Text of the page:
A cost-benefit analysis will help you calculate whether it’s a worthy investment for your property. Take the time and plan for different the factors mentioned above.
Exclusion Fencing is an excellent investment, but an expensive one. A fence can often cost between $5000 and $7000 per kilometre.
There are a variety of wire and netting options; each serves a different purpose
Mesh is usually 1.5 to 1.8 meters in height. Many farmers recommend at least a 1.5m mesh with a top barb.
The first choice for any wild animal is to try digging under your fence. Skirting is designed to stop animals from digging underneath, particularly kangaroos and wild dogs.
You can bury the skirting if it is galvanised, or you can use a hinged apron at a 90-degree angle that is tensioned down.
In general, strainer posts and stays are the backbones to your fence. A strong strainer means a strong fence.
Due to the extra height and strain of exclusion fencing the strainer posts and stays need to be stronger and longer to accommodate these needs.
Standard fence strainer posts are approximately 1.2 metres above the ground. For exclusion fences, you will need a strainer post closer to 1.5 - 1.8 metres above the ground depending on the desired height of your fence.
Strainer posts will also need extra length below ground to support the extra weight. A good rule of thumb is to have the same length in the ground as there is above the ground.
Exclusion fencing often covers tough rocky ground. You will need a post that is easier to knock in than a standard round post.And lastly, taller strainer posts need to be stronger. As the length increases, you will need thicker posts. A recommended thickness for strainer posts is 4.5mm.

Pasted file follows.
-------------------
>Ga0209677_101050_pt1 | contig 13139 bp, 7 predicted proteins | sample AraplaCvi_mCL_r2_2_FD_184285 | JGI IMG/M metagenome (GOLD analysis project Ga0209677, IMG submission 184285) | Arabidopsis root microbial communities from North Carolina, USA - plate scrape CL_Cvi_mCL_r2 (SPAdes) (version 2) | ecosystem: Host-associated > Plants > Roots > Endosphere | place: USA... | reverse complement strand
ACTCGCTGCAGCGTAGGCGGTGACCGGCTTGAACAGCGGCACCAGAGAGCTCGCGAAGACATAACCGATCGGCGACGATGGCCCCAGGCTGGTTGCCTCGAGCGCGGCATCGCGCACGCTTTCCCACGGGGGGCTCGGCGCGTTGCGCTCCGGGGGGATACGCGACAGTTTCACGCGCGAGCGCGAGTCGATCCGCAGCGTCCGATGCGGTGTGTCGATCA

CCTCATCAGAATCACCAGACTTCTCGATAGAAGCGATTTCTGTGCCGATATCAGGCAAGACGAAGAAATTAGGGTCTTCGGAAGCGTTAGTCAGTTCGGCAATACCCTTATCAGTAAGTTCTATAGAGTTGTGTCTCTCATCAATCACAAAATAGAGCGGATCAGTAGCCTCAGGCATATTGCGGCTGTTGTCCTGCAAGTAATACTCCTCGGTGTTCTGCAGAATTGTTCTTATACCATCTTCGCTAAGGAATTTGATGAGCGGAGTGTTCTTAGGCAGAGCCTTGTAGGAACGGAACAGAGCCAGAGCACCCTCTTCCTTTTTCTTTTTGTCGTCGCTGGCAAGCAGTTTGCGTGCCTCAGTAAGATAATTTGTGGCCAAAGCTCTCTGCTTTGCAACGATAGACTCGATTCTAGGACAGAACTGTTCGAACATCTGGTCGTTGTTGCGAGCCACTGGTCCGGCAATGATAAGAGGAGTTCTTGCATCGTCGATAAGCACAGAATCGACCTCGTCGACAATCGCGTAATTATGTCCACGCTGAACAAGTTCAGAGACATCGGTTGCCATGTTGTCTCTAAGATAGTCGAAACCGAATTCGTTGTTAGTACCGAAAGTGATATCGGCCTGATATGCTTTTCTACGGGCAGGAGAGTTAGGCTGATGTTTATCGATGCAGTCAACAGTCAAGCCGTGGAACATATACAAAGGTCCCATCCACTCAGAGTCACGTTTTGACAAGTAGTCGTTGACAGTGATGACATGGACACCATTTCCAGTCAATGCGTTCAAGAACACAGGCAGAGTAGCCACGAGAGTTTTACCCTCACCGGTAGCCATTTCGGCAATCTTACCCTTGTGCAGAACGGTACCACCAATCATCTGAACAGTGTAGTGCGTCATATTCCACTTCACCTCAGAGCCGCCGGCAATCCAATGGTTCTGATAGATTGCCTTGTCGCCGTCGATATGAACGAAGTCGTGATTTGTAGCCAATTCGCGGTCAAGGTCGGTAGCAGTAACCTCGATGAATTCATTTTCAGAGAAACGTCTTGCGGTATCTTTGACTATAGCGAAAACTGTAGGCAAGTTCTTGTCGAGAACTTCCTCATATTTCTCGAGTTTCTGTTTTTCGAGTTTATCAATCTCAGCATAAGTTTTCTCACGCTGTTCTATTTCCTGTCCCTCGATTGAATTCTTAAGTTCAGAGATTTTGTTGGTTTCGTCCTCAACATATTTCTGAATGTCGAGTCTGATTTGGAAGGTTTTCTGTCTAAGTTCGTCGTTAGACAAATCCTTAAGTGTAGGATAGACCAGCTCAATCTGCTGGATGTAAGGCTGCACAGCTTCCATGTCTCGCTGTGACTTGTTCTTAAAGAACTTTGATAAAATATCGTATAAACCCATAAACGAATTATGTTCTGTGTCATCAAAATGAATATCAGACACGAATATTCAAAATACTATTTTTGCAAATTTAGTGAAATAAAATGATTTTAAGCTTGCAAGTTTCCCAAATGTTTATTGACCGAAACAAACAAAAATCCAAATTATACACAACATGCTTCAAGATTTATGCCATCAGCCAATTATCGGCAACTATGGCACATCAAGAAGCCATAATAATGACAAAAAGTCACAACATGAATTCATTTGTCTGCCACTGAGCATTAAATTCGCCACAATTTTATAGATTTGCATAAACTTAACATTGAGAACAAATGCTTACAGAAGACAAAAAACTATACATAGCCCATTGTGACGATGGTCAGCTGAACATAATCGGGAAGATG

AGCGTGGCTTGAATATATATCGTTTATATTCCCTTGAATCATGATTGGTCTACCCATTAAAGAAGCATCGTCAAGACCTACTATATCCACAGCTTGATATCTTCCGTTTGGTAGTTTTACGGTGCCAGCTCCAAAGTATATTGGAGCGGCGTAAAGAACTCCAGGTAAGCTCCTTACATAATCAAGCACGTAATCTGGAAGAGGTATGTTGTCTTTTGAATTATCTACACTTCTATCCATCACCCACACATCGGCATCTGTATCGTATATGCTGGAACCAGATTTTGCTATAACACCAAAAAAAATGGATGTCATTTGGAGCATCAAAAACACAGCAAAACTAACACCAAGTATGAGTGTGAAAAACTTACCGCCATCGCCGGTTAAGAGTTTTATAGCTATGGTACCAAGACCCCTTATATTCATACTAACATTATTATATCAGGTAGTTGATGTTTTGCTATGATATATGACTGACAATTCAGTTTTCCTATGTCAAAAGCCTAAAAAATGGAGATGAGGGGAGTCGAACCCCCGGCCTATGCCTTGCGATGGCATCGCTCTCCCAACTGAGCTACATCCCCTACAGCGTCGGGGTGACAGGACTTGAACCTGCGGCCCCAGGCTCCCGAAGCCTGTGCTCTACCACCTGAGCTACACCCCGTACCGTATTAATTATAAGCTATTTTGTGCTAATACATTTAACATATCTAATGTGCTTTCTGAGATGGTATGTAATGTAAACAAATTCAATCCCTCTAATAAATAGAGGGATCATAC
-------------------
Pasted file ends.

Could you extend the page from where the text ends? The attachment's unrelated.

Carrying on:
A fact often overlooked with stays is that they need to be longer for the higher strainer posts. A 3-metre stay for an exclusion fence post is not long enough. It’s too low on the post and will push the strainer post out of the ground. We recommend a minimum of 3.6 metres for your exclusion fence stay.
As a stay gets longer, it also becomes weaker. To overcome this, you will need a thicker stay. We recommended a 50NB stay to gain the strength needed.
Consider getting an end assembly system where you can adjust the height and angle of the stay on the strainer post. This is particularly useful when dealing with uneven ground. When the stay height is fixed, the end assembly might not be supported properly and will result in a weaker fence.
An end assembly that allows you to adjust the angle of the stay around the post will also help keep unwanted predators out. This flexibility allows the stay to be right up beside the fence so it can’t be climbed. This added flexibly also helps support corner posts no matter what angle the corner is at.
As the ground moves, and the fence expands and retracts over time, it is important to maintain the tension of your fence continuously. A fully adjustable end assembly will allow you to make adjustments over time and easily put tension into the fence and on the strainer.To ensure the longevity of your fence, consider galvanised strainer posts and stays. Exclusion Fencing is already a big investment, so it is important that it lasts as long as possible. Hot dip galvanised end assemblies ensure your steel fence line will last longer.
Before you even knock in the first post, it is important to grade and clear the area near the designated fence line. If you have an existing fence line, you will want to leave a good amount of space between the old fence and new fence or remove the old fence altogether.